Hiyoo! Let's give this another shot, yeah?
LegendKeeper's largest update ever, Hydra, aims to make LegendKeeper the world's most creator-friendly worldbuilding app. I'm excited to present it to you!
LegendKeeper will automatically download the new update, and then prompt you to refresh in order to apply it. After that, you will see an update dialog when you open your project:
(This is a huge update, you may need to log out and log back in, or even clear your cache for app.legendkeeper.com. It should work fine without this, though.)
EDIT: There's been one case of the migrator skipping a couple wiki pages. It doesn't seem to be widespread but I'm keeping an eye on it. If this has happened to you, let me know and I can help you restore them. :)
Many of LK's systems now work offline:
- The wiki works completely offline, allowing you to edit offline and sync up your changes later. Conflicting edits are gracefully merged together. The data is stored in your browser cache, so if you make offline changes, be sure to go back online before clearing your cache! Offline will not work in incognito mode.
- Search now works completely offline! This one was tough!
- Export works completely offline. Full data ownership for you! Never be a hostage to internet and server outages!
- The Atlas tab mostly works offline. You can pin and edit from the atlas just fine, though map tiles will need to be viewed once before they are store for offline use. I'll be improving this in the future.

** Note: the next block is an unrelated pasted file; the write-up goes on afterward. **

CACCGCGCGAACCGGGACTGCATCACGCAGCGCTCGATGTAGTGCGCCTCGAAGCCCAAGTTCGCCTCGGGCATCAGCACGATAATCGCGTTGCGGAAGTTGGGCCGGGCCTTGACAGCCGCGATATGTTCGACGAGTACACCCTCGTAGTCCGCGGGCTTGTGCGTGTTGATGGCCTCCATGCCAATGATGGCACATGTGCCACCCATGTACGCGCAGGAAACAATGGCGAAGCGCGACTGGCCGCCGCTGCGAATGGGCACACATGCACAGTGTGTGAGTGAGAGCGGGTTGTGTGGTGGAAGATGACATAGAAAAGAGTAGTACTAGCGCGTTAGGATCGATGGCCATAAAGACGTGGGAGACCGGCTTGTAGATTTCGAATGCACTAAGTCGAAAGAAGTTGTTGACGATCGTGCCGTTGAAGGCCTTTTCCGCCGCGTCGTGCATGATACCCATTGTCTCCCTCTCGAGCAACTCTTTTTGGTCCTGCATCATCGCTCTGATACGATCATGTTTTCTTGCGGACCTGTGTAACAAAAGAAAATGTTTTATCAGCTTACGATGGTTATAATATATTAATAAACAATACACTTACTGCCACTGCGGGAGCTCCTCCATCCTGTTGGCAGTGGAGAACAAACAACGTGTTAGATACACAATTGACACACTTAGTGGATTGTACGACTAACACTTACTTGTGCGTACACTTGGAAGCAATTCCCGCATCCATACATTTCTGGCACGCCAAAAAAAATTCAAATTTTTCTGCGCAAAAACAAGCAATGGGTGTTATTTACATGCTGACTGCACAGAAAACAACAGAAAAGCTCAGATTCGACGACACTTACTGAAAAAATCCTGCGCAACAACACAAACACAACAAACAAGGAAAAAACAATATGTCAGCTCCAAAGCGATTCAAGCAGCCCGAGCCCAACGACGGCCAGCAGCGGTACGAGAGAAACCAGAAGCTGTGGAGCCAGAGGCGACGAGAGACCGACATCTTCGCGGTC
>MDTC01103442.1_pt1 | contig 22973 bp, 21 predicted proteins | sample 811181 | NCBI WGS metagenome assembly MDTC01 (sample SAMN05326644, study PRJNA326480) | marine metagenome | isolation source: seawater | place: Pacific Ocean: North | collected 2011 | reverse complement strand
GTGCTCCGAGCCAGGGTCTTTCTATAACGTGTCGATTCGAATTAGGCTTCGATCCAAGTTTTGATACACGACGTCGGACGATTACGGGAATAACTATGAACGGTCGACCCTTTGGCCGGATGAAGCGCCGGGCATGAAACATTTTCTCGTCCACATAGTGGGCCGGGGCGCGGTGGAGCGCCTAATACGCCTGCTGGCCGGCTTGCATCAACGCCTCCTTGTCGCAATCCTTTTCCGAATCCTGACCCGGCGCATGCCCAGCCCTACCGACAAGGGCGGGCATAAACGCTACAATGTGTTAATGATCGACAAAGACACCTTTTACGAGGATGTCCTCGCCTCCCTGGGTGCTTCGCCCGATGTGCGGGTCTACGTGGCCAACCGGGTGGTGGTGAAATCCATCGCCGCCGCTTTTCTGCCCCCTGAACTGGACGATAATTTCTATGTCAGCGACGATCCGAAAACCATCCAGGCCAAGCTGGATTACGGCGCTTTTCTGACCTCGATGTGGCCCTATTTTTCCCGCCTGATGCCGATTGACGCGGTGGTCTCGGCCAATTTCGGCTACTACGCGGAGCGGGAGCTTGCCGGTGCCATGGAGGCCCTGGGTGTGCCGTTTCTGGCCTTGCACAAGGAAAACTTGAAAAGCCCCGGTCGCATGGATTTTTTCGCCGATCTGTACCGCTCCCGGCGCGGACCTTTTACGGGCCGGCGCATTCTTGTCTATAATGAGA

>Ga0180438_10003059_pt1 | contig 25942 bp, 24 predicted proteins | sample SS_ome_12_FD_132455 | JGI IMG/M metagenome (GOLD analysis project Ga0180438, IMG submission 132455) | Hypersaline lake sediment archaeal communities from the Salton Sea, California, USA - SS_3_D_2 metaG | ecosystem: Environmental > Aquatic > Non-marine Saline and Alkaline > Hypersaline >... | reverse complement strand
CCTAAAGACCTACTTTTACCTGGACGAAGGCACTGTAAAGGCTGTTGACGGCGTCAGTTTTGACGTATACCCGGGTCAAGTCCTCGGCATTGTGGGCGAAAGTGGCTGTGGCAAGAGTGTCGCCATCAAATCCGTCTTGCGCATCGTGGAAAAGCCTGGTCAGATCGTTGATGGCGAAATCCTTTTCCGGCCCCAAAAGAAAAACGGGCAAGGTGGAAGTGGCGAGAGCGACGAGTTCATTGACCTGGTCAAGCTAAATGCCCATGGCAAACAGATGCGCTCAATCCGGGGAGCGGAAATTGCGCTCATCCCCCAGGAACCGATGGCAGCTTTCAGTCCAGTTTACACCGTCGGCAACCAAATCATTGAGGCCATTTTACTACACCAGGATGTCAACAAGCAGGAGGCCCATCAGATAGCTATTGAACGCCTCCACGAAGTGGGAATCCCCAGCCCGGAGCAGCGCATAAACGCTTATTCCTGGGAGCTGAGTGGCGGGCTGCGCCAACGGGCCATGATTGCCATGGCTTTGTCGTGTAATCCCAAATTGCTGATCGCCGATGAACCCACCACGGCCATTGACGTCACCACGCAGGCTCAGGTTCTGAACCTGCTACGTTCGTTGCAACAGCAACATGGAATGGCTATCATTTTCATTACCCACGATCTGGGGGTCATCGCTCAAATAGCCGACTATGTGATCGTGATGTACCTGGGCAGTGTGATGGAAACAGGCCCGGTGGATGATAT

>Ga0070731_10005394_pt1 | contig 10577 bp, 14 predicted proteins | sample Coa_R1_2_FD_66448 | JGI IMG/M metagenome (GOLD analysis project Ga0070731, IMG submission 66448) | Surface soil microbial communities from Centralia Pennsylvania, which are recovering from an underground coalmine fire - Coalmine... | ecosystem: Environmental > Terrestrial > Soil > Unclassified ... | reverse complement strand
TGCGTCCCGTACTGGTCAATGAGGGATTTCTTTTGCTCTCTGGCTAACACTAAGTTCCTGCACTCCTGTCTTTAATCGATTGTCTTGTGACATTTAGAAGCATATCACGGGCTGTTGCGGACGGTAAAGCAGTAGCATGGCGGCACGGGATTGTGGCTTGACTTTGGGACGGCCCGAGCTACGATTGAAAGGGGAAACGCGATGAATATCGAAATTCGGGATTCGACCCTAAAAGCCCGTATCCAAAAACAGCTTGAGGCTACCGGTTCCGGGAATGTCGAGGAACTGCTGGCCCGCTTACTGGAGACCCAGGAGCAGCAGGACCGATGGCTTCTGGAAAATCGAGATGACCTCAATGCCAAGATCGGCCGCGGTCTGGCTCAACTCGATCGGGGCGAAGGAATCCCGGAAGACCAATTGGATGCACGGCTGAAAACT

- The Assets tab works best while online. While offline, you can view assets you've already viewed, but you can't create new assets. I'll be improving this in the future.
- You can't create a brand new project or invite users offline, so keep that in mind.
Enhanced real-time collaboration and syncing
This update should put the days of LK sync issues behind us. LK's infrastructure has been re-written from the ground up, optimized for speed and robust data synchronization. Your data edits are first written to your local database, and then synced after, which means no dropped updates.
Better templates workflow
Templates have been moved from the Assets page to the Wiki. You create a template by simply putting a page in the "Page Templates" folder. The template selector in the creation dialog has also been reverted back to its old, simpler filter-and-search model. "Templates as assets" was an interesting experiment, but it was ultimately too clunky. As a feedback point, would you like a way to hide or disable templates entirely?